Human-dog relationship goes back many tens of thousands of years and has become an exemplar of a long-lasting symbiosis. From guarding livestock, being jolly best friends, providing therapeutic support, signaling social status, to performing as state-of-the-art security assistance, much of dog’s beloved abilities cannot come to be without us. And by the same token, we humans would also likely be very different without dogs and the relationship we have with them. They are our oldest and most real friends.
Despite the fact that dogs are universally adored, photographer Tim Flach invites us to move beyond the celebration of our affections for the species and urges us to think about the very meaning of dogs —what they have been and may have become for us. In his photography series “Dogs Gods“, he focuses on the ever-changing relationship between dogs and humans through the diversity of dog breeds, revealing how their forms and capabilities provide a mirror to human development and identity over millions of years.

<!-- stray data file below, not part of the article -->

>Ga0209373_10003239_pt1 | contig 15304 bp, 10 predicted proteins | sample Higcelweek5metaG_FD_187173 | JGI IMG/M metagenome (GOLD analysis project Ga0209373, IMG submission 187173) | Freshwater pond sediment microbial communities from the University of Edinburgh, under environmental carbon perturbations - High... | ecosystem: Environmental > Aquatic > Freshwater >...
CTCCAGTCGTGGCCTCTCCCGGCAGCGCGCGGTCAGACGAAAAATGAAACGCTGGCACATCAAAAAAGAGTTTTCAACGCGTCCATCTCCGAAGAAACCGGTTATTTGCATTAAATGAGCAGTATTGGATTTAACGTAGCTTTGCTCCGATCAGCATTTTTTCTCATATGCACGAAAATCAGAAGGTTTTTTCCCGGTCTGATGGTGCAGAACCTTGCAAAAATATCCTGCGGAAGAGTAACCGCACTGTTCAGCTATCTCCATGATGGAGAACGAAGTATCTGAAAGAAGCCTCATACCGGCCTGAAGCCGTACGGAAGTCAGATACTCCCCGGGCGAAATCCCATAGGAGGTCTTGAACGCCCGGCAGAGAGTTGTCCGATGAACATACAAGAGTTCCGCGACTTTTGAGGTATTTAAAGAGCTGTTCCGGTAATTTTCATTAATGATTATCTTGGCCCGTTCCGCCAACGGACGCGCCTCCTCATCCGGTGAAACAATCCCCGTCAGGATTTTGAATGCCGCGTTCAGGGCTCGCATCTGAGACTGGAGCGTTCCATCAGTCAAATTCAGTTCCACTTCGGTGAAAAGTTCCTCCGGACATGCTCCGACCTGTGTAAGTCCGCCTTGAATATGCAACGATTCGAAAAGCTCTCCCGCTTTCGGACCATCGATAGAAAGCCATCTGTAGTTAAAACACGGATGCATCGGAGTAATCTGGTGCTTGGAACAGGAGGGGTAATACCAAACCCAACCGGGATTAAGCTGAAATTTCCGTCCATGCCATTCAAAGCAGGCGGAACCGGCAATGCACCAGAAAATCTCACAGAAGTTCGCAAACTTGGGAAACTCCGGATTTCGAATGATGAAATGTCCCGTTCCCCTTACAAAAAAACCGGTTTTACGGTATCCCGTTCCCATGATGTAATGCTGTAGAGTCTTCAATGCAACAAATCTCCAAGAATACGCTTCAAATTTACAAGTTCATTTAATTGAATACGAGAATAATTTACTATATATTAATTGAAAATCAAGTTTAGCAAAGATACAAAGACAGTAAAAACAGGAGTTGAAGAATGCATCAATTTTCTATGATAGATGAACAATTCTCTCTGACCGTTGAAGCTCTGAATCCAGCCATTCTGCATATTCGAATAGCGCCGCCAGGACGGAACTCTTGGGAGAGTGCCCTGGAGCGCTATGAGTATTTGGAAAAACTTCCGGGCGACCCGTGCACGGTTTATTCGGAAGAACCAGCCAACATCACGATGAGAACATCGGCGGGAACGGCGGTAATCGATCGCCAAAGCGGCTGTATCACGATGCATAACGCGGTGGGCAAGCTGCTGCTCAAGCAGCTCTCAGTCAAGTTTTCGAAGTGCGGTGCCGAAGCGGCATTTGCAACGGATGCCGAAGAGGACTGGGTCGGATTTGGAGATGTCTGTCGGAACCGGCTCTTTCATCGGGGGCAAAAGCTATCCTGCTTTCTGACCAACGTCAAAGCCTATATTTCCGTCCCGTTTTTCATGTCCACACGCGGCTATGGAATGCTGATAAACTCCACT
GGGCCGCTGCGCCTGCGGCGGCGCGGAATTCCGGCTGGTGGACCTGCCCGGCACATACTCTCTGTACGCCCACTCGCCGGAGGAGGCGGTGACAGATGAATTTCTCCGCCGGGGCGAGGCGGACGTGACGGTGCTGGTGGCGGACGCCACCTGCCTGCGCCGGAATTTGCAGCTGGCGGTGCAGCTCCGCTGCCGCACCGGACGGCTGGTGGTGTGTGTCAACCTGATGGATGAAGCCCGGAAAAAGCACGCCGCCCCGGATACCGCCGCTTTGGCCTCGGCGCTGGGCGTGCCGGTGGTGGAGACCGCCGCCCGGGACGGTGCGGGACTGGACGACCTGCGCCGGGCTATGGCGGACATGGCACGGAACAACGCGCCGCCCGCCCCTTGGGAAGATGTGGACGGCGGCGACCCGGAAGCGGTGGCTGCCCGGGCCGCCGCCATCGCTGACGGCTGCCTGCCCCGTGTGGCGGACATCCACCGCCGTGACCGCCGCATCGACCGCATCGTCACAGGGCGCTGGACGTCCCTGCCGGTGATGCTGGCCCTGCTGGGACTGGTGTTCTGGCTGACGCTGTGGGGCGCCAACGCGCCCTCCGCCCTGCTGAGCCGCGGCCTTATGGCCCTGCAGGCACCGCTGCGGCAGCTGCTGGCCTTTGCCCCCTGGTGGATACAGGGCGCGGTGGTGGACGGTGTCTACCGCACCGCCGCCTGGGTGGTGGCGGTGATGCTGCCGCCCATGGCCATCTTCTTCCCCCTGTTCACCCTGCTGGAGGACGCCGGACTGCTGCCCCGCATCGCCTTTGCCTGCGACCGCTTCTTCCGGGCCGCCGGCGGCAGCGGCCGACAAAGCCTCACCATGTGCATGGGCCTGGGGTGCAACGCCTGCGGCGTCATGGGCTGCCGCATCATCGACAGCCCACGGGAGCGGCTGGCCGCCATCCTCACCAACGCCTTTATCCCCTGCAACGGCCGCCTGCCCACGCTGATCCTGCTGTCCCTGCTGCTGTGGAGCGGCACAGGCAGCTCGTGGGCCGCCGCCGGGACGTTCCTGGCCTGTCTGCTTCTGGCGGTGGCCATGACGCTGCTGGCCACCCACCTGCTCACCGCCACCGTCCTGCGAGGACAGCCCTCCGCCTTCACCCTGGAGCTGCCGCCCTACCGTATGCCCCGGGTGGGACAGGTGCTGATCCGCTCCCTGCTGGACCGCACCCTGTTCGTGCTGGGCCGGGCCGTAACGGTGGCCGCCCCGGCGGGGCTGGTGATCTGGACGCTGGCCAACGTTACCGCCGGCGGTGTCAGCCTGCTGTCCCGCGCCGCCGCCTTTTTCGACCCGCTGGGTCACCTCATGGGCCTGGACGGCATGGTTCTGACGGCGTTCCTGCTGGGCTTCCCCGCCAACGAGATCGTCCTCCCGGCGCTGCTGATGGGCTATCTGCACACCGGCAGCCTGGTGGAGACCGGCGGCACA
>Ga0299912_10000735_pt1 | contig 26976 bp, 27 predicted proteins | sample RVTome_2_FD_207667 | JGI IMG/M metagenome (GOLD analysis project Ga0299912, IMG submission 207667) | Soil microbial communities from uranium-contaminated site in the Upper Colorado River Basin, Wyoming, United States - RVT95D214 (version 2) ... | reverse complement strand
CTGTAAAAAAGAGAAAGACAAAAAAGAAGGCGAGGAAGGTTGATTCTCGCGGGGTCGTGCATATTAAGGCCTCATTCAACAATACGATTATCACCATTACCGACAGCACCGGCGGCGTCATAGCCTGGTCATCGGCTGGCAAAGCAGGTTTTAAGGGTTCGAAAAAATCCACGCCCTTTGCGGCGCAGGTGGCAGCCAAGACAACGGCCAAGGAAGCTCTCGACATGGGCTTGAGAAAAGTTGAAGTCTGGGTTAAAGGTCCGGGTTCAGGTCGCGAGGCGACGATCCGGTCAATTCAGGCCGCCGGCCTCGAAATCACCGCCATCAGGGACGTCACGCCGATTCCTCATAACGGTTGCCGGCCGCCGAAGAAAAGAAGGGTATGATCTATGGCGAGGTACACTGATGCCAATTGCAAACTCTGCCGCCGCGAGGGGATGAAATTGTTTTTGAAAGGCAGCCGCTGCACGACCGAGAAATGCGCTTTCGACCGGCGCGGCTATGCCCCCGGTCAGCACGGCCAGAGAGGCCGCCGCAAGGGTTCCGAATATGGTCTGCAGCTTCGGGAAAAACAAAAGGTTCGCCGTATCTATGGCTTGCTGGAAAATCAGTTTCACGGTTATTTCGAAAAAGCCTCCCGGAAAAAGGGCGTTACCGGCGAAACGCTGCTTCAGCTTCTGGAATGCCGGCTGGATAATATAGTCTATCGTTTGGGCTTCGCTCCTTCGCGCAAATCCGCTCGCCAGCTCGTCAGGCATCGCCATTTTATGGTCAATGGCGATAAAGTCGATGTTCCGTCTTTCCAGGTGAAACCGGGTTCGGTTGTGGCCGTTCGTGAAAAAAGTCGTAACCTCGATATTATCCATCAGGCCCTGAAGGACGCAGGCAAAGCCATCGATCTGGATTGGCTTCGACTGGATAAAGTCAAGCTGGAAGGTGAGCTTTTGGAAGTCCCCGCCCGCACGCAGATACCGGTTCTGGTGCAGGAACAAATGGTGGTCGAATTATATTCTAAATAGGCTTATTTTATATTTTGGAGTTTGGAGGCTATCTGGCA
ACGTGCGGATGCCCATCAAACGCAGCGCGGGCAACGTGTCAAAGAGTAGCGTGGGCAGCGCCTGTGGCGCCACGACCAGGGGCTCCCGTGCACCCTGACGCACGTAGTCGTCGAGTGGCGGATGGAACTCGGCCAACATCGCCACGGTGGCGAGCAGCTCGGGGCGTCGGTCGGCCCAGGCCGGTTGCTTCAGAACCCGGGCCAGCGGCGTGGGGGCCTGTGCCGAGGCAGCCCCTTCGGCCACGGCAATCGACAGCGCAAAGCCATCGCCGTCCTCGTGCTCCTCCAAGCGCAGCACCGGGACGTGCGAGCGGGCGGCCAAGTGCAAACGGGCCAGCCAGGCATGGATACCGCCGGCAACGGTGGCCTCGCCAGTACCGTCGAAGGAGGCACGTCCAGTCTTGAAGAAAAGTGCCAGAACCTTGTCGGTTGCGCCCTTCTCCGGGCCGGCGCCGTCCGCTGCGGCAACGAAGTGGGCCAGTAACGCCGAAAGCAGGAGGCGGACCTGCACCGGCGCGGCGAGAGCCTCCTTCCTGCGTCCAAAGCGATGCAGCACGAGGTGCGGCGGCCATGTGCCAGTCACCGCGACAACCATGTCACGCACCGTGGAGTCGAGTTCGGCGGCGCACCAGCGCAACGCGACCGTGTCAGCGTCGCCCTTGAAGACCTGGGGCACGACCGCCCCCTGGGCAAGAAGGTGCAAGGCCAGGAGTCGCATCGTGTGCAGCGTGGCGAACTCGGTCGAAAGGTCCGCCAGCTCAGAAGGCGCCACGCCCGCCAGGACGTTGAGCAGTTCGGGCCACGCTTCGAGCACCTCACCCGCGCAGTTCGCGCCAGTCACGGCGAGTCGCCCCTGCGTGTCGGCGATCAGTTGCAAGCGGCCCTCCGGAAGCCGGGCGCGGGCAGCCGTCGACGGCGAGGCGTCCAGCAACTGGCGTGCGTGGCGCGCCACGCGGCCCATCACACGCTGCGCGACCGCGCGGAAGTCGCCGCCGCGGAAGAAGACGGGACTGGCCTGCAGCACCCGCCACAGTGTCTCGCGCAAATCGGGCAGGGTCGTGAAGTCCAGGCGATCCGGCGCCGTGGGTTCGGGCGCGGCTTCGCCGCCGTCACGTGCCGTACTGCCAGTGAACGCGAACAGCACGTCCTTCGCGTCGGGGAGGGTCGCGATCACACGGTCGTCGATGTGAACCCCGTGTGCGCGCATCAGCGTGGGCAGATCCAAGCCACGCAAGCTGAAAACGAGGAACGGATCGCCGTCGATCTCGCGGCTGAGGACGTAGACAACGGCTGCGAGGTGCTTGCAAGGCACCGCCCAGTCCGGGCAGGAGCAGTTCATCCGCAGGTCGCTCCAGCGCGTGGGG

Tim’s interest in dogs arose from the unique relationship that humans have with this species and the myriad ways in which these animals have entered our lives, our homes, and even our language, and even talk about “being dog tired”, or “suffering from the black dog”. To him, by looking closely at all the breeds we have now, we may not only understand them better but also understand something new about ourselves as well.
Tim Flach is an animal photographer with an interest in the ways humans shape animals and shape their meaning while exploring the role of imagery in fostering an emotional connection. Bringing to life the complexity of the animal kingdom, his work ranges widely across species, united by a distinctive stylisation reflecting an interest in how we better connect people to the natural world. He is an Honorary Fellow of the Royal Photographic Society and was awarded an Honorary Doctorate from University of the Arts London in 2013. Tim lives and works in London with his wife and son.
Visit Tim’s website and see more of his photographs including stunning series such as Equus (2008), a body of work focusing on the horse and Endangered (2017), a powerful document of species on the edge of extinction. You can also follow Tim on Instagram or visit his Cherydeck profile here. ?